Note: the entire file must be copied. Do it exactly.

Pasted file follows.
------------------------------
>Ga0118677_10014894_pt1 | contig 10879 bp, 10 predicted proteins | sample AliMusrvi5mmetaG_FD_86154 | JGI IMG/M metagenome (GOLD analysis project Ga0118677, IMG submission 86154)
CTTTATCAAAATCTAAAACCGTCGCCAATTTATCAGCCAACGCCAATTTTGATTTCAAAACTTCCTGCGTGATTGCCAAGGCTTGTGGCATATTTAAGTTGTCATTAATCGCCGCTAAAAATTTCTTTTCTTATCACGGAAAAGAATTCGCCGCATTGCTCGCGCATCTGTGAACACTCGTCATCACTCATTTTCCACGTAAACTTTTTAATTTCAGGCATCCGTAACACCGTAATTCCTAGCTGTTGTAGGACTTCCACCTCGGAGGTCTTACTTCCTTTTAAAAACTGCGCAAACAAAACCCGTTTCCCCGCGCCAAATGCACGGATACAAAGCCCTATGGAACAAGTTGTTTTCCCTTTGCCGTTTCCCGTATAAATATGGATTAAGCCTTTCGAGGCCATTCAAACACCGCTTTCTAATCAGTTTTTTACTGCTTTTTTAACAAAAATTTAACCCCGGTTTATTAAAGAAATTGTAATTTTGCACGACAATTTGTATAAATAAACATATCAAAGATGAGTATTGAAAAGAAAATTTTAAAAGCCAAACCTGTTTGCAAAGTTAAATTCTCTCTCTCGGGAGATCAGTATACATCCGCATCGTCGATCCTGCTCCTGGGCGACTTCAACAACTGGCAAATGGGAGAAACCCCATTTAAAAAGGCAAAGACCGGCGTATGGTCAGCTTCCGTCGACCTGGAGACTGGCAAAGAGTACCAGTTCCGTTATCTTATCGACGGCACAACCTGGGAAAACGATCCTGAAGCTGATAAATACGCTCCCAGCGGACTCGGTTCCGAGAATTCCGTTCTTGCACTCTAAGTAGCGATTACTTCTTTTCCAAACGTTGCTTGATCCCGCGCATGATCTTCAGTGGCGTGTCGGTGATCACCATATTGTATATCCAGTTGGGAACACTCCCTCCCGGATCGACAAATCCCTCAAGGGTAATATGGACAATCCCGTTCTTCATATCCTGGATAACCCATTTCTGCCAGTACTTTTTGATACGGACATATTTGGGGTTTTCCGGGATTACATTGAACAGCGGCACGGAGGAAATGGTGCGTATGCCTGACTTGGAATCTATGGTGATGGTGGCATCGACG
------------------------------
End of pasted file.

>Ga0118677_10014894_pt1 | contig 10879 bp, 10 predicted proteins | sample AliMusrvi5mmetaG_FD_86154 | JGI IMG/M metagenome (GOLD analysis project Ga0118677, IMG submission 86154)
CTTTATCAAAATCTAAAACCGTCGCCAATTTATCAGCCAACGCCAATTTTGATTTCAAAACTTCCTGCGTGATTGCCAAGGCTTGTGGCATATTTAAGTTGTCATTAATCGCCGCTAAAAATTTCTTTTCTTATCACGGAAAAGAATTCGCCGCATTGCTCGCGCATCTGTGAACACTCGTCATCACTCATTTTCCACGTAAACTTTTTAATTTCAGGCATCCGTAACACCGTAATTCCTAGCTGTTGTAGGACTTCCACCTCGGAGGTCTTACTTCCTTTTAAAAACTGCGCAAACAAAACCCGTTTCCCCGCGCCAAATGCACGGATACAAAGCCCTATGGAACAAGTTGTTTTCCCTTTGCCGTTTCCCGTATAAATATGGATTAAGCCTTTCGAGGCCATTCAAACACCGCTTTCTAATCAGTTTTTTACTGCTTTTTTAACAAAAATTTAACCCCGGTTTATTAAAGAAATTGTAATTTTGCACGACAATTTGTATAAATAAACATATCAAAGATGAGTATTGAAAAGAAAATTTTAAAAGCCAAACCTGTTTGCAAAGTTAAATTCTCTCTCTCGGGAGATCAGTATACATCCGCATCGTCGATCCTGCTCCTGGGCGACTTCAACAACTGGCAAATGGGAGAAACCCCATTTAAAAAGGCAAAGACCGGCGTATGGTCAGCTTCCGTCGACCTGGAGACTGGCAAAGAGTACCAGTTCCGTTATCTTATCGACGGCACAACCTGGGAAAACGATCCTGAAGCTGATAAATACGCTCCCAGCGGACTCGGTTCCGAGAATTCCGTTCTTGCACTCTAAGTAGCGATTACTTCTTTTCCAAACGTTGCTTGATCCCGCGCATGATCTTCAGTGGCGTGTCGGTGATCACCATATTGTATATCCAGTTGGGAACACTCCCTCCCGGATCGACAAATCCCTCAAGGGTAATATGGACAATCCCGTTCTTCATATCCTGGATAACCCATTTCTGCCAGTACTTTTTGATACGGACATATTTGGGGTTTTCCGGGATTACATTGAACAGCGGCACGGAGGAAATGGTGCGTATGCCTGACTTGGAATCTATGGTGATGGTGGCATCGACG